Quick serves are usually quick to embrace trends. In the last few years there have been food-truck roll outs, low-calorie menu items, and, of course, cupcakes. Now, at least two chains are tapping into another hot trend: local art.
In February, the Coffee Bean & Tea Leaf (CBTL) launched a new line of single-serve beverage systems that let customers brew the concept’s coffee and tea drinks at home. CBTL hired Gensler, an architecture and design firm, to work on a design for the new retail section within its stores, where the new beverage system would be sold.To reinforce the youthful energy of the stores,Gensler opted for store designs drawn up by recent graduates of Pasadena, California–based Art Center College of Design.
Gensler graphic artist and branding specialist Dominick Ricci says local art was a natural fit for the new retail locations.
“It is an L.A.-based company, so we thought that’s something that’s really important,” Ricci says. “There’s just something that has to be authentic with this client.”
Artist Martin Grasser came up with several continuous line drawings that frame moments in time, while Ping Zhu’s work was more lyrical, with saturated colors and a watercolor feel. Ana Serrano, meanwhile, blended the two styles. By starting with the Coffee Bean & Tea Leaf’s existing visual vocabulary and branching out, they brought in a fresh look, Ricci says.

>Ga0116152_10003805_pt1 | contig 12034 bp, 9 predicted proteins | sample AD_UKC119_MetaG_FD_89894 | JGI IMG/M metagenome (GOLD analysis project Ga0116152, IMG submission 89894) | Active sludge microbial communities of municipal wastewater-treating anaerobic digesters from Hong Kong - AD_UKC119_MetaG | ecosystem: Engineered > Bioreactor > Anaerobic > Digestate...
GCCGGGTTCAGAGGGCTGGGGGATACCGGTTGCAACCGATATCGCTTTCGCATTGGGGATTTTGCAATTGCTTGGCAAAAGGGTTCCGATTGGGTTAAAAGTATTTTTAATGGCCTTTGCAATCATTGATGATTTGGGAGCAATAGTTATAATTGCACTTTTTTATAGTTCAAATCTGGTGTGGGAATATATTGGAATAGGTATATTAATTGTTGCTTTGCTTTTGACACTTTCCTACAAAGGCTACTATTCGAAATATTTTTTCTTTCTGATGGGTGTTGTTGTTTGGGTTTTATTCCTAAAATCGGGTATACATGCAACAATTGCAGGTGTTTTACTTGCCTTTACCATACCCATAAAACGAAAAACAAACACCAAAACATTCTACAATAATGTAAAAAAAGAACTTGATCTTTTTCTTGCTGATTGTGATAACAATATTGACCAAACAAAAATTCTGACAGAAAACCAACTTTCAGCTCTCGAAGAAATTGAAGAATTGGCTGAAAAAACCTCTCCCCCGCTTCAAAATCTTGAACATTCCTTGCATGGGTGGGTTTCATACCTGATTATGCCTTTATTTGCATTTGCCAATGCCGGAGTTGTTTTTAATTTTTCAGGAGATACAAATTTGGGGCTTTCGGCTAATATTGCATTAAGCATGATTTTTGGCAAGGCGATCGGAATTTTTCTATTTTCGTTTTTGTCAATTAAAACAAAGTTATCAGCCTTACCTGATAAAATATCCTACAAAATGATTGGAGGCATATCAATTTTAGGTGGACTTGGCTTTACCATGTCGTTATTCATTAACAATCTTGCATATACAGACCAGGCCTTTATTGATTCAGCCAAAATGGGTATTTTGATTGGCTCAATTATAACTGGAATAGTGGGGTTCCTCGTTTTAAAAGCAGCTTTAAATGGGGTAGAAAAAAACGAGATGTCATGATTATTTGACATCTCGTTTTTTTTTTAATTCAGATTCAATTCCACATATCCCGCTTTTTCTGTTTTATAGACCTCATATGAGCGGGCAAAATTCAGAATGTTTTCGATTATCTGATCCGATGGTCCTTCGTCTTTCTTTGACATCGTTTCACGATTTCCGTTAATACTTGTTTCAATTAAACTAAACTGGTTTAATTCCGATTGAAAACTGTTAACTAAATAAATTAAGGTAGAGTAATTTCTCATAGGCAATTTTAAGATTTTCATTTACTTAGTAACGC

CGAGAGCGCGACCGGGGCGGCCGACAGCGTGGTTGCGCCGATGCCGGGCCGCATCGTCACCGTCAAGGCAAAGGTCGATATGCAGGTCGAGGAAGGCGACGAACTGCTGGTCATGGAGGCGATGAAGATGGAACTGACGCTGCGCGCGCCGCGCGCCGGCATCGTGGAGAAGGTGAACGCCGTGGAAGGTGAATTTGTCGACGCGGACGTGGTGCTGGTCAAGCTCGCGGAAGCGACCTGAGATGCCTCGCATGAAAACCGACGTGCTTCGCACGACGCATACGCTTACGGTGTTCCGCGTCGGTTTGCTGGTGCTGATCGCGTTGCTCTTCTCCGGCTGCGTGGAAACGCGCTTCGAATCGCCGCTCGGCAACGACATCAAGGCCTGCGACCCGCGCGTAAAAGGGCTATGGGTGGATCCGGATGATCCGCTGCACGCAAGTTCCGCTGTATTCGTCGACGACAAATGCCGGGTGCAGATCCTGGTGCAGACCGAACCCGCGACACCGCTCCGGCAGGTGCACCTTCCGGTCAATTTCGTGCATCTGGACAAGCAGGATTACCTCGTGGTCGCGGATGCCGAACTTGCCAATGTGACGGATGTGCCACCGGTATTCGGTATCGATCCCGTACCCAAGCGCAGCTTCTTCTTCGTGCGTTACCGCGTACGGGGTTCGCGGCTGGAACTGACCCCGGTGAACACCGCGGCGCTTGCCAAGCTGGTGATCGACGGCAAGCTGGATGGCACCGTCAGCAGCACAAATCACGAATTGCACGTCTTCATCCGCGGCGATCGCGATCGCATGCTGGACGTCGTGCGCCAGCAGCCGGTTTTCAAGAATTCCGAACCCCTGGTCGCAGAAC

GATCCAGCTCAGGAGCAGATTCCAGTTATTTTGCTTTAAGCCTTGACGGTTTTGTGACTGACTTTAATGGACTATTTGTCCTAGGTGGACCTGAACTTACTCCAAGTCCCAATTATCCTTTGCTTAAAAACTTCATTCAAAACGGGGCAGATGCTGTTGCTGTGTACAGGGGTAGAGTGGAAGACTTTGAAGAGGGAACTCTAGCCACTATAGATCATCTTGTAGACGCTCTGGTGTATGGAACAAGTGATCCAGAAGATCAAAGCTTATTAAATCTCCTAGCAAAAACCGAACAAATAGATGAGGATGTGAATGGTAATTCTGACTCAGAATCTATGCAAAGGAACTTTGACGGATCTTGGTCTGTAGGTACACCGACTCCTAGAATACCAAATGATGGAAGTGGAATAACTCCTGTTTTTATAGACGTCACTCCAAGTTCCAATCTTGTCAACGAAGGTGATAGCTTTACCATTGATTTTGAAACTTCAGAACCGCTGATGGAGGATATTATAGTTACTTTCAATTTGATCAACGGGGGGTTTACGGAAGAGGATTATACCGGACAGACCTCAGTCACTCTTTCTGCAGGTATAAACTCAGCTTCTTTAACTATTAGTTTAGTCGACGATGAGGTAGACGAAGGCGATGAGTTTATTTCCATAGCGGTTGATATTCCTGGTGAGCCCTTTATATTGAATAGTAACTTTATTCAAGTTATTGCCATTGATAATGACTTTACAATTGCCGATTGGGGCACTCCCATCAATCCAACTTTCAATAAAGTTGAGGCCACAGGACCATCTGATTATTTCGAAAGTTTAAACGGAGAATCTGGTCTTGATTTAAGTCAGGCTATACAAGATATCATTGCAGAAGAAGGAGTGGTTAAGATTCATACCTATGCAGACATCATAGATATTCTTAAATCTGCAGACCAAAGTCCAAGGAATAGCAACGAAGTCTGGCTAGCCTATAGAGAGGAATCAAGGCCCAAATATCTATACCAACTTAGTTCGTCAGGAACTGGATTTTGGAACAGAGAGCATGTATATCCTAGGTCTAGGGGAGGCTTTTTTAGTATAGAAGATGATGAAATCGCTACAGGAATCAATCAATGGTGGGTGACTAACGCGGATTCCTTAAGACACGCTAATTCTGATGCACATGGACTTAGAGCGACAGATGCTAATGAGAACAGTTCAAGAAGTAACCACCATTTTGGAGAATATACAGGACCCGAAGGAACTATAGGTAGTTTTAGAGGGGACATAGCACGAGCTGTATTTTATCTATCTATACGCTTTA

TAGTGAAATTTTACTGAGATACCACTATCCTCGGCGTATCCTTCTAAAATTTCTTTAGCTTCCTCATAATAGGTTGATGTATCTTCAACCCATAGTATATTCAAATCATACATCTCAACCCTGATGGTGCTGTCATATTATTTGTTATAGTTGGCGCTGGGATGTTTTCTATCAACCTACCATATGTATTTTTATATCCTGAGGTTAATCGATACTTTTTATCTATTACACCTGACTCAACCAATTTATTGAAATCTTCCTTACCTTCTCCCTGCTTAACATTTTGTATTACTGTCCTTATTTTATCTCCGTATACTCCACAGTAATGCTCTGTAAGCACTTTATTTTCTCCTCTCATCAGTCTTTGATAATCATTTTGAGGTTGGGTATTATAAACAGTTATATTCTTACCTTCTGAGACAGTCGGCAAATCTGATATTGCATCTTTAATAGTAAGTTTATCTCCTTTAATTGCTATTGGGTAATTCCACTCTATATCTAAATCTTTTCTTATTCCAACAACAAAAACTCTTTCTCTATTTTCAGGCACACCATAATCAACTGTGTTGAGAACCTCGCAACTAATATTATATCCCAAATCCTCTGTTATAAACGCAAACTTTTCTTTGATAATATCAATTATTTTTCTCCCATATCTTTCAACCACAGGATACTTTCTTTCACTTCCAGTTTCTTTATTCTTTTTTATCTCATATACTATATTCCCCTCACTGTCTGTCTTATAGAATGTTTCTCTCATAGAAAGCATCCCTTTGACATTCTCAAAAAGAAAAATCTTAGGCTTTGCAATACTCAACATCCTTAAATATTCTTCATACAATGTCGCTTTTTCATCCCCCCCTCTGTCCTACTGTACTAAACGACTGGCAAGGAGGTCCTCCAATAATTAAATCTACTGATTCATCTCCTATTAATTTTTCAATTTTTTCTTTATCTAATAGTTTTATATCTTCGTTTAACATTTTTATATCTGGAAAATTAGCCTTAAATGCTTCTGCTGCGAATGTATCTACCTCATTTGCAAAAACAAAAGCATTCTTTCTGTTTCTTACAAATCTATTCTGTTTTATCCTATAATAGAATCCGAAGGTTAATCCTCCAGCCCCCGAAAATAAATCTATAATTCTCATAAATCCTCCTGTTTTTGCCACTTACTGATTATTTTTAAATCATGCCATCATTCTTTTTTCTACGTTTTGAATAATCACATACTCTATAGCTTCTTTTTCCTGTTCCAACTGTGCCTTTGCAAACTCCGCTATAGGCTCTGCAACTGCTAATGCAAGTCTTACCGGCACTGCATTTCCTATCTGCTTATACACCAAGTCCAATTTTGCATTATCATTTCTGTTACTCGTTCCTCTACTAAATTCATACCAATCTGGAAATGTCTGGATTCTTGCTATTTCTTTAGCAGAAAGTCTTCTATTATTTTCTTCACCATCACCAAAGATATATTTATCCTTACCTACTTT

“That they were all young emerging artists was a parallel to this brand, which is a young emerging brand,” he says. “It’s just kind of a nice subtext as we talk about it.”
The designs by the three artists will also be incorporated into CBTL’s new store prototypes that it is rolling out systemwide.
CBTL is not the only concept that has had success with local art. Rush’s, a nine-unit hamburger chain based in South Carolina, recently commissioned Randall McKissick to create a five-foot-by-five-foot canvas painting that would pay tribute to the company’s long history. The painting shows the original location as it looked many years ago, with customers enjoying milkshakes and ice cream while a waitress brings out a burger and fries.
This nostalgic portrait turned out so well that the company created a poster version to hang in all of its restaurants and to sell online.
Dave Ruddle, president of Ruddle Agency, came up with the idea for the painting. He says that it was expensive to hire a local artist, but definitely worth it.
“If you’re a quality restaurant, which we are, we couldn’t just put a nonperfect piece of art up,” Ruddle says. “[It’s] the very highest quality, because it says who [we] are.”
By Robert Lillegard